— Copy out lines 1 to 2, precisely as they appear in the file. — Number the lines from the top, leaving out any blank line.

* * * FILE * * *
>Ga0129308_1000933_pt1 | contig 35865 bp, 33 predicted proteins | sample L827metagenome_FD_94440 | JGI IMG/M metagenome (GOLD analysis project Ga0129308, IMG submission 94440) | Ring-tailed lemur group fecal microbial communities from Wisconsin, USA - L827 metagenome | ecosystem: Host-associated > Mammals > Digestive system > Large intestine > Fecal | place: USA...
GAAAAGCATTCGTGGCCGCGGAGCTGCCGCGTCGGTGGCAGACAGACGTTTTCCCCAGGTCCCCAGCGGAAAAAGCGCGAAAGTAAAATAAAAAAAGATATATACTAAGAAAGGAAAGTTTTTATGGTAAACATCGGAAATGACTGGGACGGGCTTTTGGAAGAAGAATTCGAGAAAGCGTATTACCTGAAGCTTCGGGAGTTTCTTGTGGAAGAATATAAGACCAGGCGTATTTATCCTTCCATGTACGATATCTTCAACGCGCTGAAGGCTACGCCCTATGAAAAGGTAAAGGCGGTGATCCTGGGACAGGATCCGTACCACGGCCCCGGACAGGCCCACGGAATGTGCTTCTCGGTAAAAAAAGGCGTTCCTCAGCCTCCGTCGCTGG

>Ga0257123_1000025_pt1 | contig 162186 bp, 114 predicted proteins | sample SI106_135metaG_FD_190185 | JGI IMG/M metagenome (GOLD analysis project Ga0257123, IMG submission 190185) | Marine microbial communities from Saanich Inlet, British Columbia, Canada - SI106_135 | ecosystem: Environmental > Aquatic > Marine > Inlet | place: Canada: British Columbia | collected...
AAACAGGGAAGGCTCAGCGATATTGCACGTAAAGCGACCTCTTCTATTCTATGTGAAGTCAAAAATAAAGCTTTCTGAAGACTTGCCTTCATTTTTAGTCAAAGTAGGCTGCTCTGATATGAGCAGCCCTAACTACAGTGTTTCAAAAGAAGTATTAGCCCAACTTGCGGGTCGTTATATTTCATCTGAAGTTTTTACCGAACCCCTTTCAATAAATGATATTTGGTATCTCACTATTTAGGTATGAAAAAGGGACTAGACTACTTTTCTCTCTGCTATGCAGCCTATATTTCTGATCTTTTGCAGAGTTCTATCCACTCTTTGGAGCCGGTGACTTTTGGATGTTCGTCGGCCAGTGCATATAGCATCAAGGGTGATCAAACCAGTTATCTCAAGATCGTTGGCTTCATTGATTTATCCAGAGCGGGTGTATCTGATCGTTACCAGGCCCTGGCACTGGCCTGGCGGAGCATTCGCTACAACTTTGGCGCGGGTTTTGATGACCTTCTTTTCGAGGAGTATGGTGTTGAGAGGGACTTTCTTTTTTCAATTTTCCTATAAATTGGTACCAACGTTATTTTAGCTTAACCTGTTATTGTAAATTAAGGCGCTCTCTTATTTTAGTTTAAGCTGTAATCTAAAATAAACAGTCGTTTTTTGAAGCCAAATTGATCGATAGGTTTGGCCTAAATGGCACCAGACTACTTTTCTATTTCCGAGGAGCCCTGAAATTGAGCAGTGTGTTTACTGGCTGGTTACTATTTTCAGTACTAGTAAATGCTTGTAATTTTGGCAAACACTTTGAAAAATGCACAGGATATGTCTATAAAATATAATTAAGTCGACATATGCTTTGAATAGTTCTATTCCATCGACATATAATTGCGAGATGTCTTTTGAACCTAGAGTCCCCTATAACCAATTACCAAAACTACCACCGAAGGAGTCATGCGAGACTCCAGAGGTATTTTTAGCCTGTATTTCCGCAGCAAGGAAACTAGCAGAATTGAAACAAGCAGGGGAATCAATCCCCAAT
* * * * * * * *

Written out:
>Ga0129308_1000933_pt1 | contig 35865 bp, 33 predicted proteins | sample L827metagenome_FD_94440 | JGI IMG/M metagenome (GOLD analysis project Ga0129308, IMG submission 94440) | Ring-tailed lemur group fecal microbial communities from Wisconsin, USA - L827 metagenome | ecosystem: Host-associated > Mammals > Digestive system > Large intestine > Fecal | place: USA...
GAAAAGCATTCGTGGCCGCGGAGCTGCCGCGTCGGTGGCAGACAGACGTTTTCCCCAGGTCCCCAGCGGAAAAAGCGCGAAAGTAAAATAAAAAAAGATATATACTAAGAAAGGAAAGTTTTTATGGTAAACATCGGAAATGACTGGGACGGGCTTTTGGAAGAAGAATTCGAGAAAGCGTATTACCTGAAGCTTCGGGAGTTTCTTGTGGAAGAATATAAGACCAGGCGTATTTATCCTTCCATGTACGATATCTTCAACGCGCTGAAGGCTACGCCCTATGAAAAGGTAAAGGCGGTGATCCTGGGACAGGATCCGTACCACGGCCCCGGACAGGCCCACGGAATGTGCTTCTCGGTAAAAAAAGGCGTTCCTCAGCCTCCGTCGCTGG